There is a natural hair revolution going on among black women in the U.S., and this time the revolution is being televised. Last Sunday, the "Melissa Harris-Perry" show on MSNBC included a roundtable discussion on black hair in which the entire panel of black women donned natural styles. Just two weeks ago, the NYTimes.com posted filmmaker, Zina Saro-Wiwa's short documentary film, "Transition," and her corresponding op ed on the increasing number of black women who are choosing natural hair, as opposed to chemically straightened hair or weaves. While it might sound like a throwback to the 60's Black Power era, the tenor of the current natural hair movement is decidedly different. While black hair certainly has political implications, the constant refrain of the current natural hair movement is self-acceptance, freedom, health, and spiritual growth.
While many, including me, celebrate the natural hair movement's emphasis on self-discovery, I cannot help but wonder if something has also been lost with this cultural shift. For all the horrible things about hair straightening, the experiences associated with it have created a powerful thread that connects the vast majority of black women. Even if you have kinky hair now, you probably have memories of time spent with family and friends in kitchens getting your hair done by someone who loved you and who you trusted enough to wield a sizzling hot straightening comb next to your ear. You probably remember that first trip to the beauty shop where black women talked about grown folks' business, and nearly every sentence began with the endearment, "girl." It does not matter if your mother was a teacher or housekeeper, or if you were in New York or Alabama because these experiences crossed class and region. Hair straightening was a rite of passage, an entry into the world of black women.
Full disclosure: I am happy to be nappy and have been for over eight years. I do not miss the fiery sensation of chemicals caustic enough to smack the kink out of my hair. Nor do I miss treating an element as basic as water like it was napalm because it made my straight locks explode into kinky curls. I do, however, miss black beauty culture, spaces where laughter, love, information, and insight commingled freely.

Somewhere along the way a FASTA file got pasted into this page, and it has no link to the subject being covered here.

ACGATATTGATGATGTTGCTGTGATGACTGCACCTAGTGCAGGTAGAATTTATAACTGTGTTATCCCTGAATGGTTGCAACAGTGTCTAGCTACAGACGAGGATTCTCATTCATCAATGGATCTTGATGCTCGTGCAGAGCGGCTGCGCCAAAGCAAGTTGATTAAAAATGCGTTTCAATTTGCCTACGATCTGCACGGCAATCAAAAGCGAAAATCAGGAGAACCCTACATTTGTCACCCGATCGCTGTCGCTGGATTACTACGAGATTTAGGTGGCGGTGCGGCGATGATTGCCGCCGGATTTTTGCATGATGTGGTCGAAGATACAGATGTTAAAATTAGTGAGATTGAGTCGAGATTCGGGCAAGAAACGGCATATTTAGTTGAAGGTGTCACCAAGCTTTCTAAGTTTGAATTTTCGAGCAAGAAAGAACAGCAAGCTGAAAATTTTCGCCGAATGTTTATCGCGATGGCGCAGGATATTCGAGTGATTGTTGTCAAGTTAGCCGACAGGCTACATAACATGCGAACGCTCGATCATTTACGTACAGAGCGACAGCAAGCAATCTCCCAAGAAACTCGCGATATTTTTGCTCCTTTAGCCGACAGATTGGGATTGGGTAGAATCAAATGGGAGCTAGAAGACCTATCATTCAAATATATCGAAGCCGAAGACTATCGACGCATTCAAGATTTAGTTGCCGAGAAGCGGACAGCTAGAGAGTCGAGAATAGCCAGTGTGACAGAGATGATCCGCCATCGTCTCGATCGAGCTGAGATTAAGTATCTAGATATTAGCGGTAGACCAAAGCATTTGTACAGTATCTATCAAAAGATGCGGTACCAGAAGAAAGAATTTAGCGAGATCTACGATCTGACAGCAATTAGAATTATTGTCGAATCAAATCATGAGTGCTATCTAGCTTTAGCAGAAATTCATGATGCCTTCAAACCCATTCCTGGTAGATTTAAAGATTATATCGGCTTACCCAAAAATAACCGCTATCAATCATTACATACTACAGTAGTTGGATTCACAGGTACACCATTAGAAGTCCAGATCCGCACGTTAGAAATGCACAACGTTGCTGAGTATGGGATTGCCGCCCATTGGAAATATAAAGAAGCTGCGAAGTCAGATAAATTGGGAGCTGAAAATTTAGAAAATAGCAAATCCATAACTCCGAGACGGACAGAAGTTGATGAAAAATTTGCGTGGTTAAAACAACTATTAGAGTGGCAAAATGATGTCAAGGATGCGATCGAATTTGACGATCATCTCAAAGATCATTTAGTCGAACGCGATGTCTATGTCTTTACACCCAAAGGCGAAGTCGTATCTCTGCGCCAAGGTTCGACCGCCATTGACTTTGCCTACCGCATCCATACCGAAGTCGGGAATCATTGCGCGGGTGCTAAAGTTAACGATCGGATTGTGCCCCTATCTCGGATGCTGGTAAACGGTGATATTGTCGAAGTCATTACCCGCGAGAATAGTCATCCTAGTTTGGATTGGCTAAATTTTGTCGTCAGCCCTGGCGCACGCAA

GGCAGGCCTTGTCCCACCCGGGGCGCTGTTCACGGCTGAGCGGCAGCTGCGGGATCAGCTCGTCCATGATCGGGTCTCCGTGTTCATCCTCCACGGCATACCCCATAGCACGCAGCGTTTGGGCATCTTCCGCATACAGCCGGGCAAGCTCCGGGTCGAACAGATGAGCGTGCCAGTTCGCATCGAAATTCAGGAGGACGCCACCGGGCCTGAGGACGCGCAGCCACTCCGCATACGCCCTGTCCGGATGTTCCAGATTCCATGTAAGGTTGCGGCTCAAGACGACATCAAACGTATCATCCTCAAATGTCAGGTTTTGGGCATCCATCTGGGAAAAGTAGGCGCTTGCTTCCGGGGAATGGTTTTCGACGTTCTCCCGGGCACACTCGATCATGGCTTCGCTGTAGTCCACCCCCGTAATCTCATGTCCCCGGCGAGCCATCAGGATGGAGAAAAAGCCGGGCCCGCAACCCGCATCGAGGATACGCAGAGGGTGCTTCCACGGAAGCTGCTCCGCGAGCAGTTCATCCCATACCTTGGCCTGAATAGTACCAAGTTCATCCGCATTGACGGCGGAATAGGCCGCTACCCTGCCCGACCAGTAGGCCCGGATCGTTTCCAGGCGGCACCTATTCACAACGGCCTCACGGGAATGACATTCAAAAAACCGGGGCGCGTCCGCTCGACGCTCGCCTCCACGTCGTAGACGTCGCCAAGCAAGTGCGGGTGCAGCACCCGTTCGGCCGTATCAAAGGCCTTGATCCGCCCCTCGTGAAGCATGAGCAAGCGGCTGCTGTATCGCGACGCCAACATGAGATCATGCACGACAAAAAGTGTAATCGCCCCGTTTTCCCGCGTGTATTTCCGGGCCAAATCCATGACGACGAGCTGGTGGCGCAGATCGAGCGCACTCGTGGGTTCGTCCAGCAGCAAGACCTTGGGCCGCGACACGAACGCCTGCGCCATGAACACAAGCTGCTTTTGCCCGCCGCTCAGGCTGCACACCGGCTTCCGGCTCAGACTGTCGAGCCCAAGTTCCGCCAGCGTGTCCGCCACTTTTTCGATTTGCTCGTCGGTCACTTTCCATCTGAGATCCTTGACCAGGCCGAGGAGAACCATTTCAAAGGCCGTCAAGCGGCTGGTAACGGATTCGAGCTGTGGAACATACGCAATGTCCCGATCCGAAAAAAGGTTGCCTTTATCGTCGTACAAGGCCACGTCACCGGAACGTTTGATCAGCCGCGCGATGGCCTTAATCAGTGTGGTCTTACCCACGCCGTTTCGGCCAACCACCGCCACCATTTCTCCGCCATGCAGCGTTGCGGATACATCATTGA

Yes, there are salons for natural hair, especially in major metropolitan areas, like Atlanta, D.C., and New York. But the natural journey is not salon focused. In fact, natural hair allows for a certain amount of freedom from salons, which is good because many natural salons cost significantly more than traditional ones. For some who are natural the cost of certain curly salons is prohibitive. In addition, there are regions where natural hair salons are few and far between. The focal point of the natural hair community seems to be online message boards and YouTube, rather than beauty shops.
My experience with salons and natural hair is vastly different from the beauty shop culture. I go to the salon no more than twice a year. Recently, I crossed one of the most powerful color lines in America: I let a white girl do my hair. She gave me a good cut, and I was back on the street in 20 minutes. In comparison, my mother whose hair is chemically straightened goes to the beauty shop every two weeks for a couple of hours. She comes home smelling of oil sheen spray and full of news. She knows everything, from the platform of candidates for the school board, to the proposed sight for the new grocery store, to who was admitted to the hospital last night. She is not just informed; she is engaged, full of laughter, concern, and outrage.
My mother is part of a powerful community that I remember fondly. When I was teenager, my hairdresser's abusive husband showed up at the beauty shop demanding that she come outside. My mother looked up from her chair and told him to leave. A dozen heads, some in rollers, others dripping with hair dye, nodded grimly at him, before he scurried out. We could not stop what he did at home, but the beauty shop was our space, our time, our community.
To be sure, beauty shop culture is far from dead. Most black women still have chemically straightened hair, and there are still people who consider natural hair socially unacceptable. When a naturallycurly.com web poll asked if the U.S. was ready for a first lady with natural kinky hair, 56% of respondents said no. Black hair is still political. Even those who view their natural hair journey as an internal process are engaged in a powerful political act, just by virtue of reclaiming the meaning of their natural hair. As more and more women make the choice to go natural, I wonder what it will mean for the beauty shop.
Right now, the beauty shop is still there, but I am not. I will not take my daughter there because I want her to love her perfect springy curls. She will hear me laugh with my sister about the time that she 'kissed' my ear with a hot straightening comb, but my daughter will never know how such a tool of pain could evoke such warm intimacy. I want her to love her hair as it grew out of her head, but I also want her to know a place where tired black women can shame a man with a word and look. But I cannot have it both ways.